“Adults should be involved too, especially in poor communities where the scholastic training of parents is fairly low,” Visser told Sunday Times Daily.

“Actual actions against repeated water waste offenders should also be part of the awareness and preservation information campaign that should be launched among such communities.”

The City of Cape Town said leak monitoring and pressure reduction were among initiatives that worked well during the city’s Day Zero scare in 2016-18.

Mayoral committee member for water Zahid Badroodien said reduced water pressure saved the city about 23-million litres daily by reducing the severity of leaks.

“Since 2010, through initiatives such as pipe replacement, pressure management, leak detection and rapid response, the city has reduced the pipe-burst rate on the reticulation network from 64 to under 30 per 100km per year,” he said.

A detection programme for underground leaks saved 1.121-million litres in the past financial year.

Wealthier households use more water for gardens and swimming pools. So shifting to water-wise gardens is an important action.
UCT’s Gina Ziervogel

Water security expert Mike Muller from Wits University also expressed concerns about over-extraction of underground water.

“Just like dams, there is a limit to how much water a borehole can supply. Because operators can’t see how much water is available, they often pump too much. Then the borehole runs dry and the pump breaks down,” he said.

“These problems will become more complicated and worse if climate change affects groundwater availability.”

Apart from reduced rain and a growing population in rural towns such as Beaufort West, Visser said poor governance and political instability had also played a huge role in water scarcity as ageing infrastructure suffered from neglect.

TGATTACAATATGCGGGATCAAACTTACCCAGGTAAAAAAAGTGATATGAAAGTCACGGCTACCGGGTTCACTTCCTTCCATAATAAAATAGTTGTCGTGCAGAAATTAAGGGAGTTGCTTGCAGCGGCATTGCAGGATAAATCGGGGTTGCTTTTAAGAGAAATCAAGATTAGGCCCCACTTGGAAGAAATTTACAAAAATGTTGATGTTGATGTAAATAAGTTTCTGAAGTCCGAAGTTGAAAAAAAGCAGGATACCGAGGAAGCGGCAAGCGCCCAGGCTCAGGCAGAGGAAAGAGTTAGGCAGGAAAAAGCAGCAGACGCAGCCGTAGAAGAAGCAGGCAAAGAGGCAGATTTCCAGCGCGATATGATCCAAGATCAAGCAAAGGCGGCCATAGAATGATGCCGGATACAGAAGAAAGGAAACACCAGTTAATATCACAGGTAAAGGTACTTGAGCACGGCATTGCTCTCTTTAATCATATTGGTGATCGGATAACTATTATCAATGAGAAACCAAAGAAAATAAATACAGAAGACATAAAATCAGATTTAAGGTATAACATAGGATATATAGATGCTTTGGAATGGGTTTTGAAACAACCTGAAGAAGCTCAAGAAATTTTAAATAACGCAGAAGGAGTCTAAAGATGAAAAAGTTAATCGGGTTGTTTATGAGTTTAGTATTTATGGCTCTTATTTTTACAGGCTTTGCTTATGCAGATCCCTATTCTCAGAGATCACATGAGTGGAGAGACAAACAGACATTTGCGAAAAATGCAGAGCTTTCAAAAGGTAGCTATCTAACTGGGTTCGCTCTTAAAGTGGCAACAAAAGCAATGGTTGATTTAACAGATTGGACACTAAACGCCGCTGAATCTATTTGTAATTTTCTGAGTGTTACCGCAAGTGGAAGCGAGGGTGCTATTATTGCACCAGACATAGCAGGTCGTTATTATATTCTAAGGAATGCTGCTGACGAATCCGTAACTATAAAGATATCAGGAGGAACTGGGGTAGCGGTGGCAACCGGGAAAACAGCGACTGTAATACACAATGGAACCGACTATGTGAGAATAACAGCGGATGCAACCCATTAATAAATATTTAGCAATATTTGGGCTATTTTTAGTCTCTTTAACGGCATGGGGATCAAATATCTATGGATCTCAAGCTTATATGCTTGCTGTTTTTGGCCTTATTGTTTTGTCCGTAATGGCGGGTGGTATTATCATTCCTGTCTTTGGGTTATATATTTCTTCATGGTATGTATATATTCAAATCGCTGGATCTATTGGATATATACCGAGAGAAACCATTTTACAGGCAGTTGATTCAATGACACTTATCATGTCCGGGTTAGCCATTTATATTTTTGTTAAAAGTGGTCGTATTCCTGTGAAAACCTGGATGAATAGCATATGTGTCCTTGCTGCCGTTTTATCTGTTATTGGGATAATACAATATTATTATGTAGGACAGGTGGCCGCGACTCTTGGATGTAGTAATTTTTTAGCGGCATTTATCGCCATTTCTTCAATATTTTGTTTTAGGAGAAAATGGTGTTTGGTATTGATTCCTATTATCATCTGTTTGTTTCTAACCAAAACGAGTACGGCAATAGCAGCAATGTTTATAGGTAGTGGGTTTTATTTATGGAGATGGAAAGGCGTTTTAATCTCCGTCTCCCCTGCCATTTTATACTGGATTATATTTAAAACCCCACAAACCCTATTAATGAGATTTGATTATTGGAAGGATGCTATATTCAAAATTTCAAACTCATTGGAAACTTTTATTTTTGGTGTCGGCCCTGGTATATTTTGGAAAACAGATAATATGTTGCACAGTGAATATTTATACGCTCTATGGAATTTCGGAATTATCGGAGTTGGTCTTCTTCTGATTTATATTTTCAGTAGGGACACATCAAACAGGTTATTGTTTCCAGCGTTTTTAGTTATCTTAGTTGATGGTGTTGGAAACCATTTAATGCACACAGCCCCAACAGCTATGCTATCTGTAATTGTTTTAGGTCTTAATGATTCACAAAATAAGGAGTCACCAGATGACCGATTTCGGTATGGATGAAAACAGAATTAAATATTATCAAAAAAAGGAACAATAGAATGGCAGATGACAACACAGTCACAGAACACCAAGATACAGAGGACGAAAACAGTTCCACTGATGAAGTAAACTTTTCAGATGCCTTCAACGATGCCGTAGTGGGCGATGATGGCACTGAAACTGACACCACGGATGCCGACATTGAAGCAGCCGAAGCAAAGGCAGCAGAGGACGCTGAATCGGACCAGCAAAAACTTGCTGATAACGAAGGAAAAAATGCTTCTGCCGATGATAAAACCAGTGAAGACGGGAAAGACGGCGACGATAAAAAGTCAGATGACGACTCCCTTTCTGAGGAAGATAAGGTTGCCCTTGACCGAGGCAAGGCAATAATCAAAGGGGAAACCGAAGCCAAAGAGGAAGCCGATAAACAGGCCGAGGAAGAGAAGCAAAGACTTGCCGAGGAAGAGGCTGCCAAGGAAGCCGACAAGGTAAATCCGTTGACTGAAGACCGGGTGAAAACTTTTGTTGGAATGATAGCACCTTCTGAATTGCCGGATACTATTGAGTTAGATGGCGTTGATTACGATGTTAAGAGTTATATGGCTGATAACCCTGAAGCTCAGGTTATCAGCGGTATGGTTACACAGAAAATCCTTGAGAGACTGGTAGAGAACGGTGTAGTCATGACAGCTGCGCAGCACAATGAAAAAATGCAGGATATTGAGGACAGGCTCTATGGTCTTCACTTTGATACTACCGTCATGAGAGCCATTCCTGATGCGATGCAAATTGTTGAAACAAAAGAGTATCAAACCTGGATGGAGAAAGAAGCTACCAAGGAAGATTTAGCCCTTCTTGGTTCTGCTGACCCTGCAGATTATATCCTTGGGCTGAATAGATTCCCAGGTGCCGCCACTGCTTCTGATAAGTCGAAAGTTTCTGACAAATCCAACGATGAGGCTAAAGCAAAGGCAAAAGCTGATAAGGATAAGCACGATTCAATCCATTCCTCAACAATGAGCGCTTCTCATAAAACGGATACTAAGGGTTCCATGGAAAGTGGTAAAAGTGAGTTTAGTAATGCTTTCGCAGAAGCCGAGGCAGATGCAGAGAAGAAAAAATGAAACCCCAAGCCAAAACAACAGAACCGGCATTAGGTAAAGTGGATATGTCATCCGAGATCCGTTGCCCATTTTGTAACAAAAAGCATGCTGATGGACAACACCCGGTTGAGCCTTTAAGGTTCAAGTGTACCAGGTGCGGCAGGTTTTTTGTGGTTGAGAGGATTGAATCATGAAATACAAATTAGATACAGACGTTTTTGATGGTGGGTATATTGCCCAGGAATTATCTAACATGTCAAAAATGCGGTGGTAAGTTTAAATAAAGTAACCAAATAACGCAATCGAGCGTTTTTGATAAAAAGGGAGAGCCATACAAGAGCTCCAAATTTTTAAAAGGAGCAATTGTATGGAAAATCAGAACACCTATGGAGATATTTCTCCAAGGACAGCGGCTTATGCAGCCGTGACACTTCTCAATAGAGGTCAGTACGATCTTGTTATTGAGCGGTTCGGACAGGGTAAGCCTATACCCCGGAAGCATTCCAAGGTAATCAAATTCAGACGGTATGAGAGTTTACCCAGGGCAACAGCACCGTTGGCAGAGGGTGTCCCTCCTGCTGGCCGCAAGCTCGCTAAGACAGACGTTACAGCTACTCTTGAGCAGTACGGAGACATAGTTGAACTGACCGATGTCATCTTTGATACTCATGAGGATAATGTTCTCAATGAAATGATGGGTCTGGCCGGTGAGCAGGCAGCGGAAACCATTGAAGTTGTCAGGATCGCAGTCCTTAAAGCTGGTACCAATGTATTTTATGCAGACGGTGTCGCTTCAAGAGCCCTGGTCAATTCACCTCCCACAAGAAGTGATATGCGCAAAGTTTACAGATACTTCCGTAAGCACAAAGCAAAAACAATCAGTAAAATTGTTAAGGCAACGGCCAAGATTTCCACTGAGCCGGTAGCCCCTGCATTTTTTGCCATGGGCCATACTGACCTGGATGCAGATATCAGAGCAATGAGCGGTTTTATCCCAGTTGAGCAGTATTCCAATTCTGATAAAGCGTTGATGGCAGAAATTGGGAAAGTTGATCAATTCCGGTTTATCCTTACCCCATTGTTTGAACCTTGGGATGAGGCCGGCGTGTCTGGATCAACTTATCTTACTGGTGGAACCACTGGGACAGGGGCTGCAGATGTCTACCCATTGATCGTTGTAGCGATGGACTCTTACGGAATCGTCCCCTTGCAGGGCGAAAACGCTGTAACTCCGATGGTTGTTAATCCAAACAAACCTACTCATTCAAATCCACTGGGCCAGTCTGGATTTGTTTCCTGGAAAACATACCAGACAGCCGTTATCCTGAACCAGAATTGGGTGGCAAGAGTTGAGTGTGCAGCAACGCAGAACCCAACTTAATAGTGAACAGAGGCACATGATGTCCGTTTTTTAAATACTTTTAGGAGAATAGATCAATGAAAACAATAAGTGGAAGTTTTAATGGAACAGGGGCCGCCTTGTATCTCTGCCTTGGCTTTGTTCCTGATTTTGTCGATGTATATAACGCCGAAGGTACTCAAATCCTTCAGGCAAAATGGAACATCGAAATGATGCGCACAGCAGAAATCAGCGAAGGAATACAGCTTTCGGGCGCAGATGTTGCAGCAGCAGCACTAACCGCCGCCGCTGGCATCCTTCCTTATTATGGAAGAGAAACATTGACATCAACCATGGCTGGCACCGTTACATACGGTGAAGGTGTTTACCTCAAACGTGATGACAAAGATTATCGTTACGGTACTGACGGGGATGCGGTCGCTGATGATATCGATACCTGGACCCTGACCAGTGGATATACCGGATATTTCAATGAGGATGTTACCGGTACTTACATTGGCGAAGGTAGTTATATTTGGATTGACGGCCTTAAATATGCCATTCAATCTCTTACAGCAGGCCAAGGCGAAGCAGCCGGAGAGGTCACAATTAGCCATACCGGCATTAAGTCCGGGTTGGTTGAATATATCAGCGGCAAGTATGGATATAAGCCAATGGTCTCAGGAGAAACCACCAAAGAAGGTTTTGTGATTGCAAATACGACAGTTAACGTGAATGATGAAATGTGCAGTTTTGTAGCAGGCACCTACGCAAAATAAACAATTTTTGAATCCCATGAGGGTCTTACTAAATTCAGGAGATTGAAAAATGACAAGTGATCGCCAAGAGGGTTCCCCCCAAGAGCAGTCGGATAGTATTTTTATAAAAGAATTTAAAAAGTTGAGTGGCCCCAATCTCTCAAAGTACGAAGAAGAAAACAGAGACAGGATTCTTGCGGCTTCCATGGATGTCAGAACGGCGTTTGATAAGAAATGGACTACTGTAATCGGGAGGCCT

“Innovative water preservation solutions should be pursued by the state. Depending on the outcomes of the ongoing geoscientific exploration in the Karoo Basin on the water-bearing qualities of aquifers, the artificial recharge of suitable aquifers should be considered. This is a relatively cheap solution for arid rural towns provided that sub-terrain conditions are favourable.”

University of Cape Town climate change adaptation expert Gina Ziervogel, who advised the City of Cape Town during its drought, said though informal settlements were growing in urban areas, residents from these communities were not big water wasters.

“They use a small proportion of the city’s water. It is wealthier households that use more water for watering gardens and swimming pools. So shifting to water-wise gardens is an important action,” she said.

Ziervogel said one of the lessons water-stressed regions could take from Cape Town’s experience was about the importance of including communities in decision-making rather than leaving them frustrated with little information.

“Municipalities must understand water as part of a broader socio-ecological system which requires understanding social dimensions of water consumption ... alongside ecological dimensions of how the water system works and what ecosystem-based responses might be appropriate,” she said.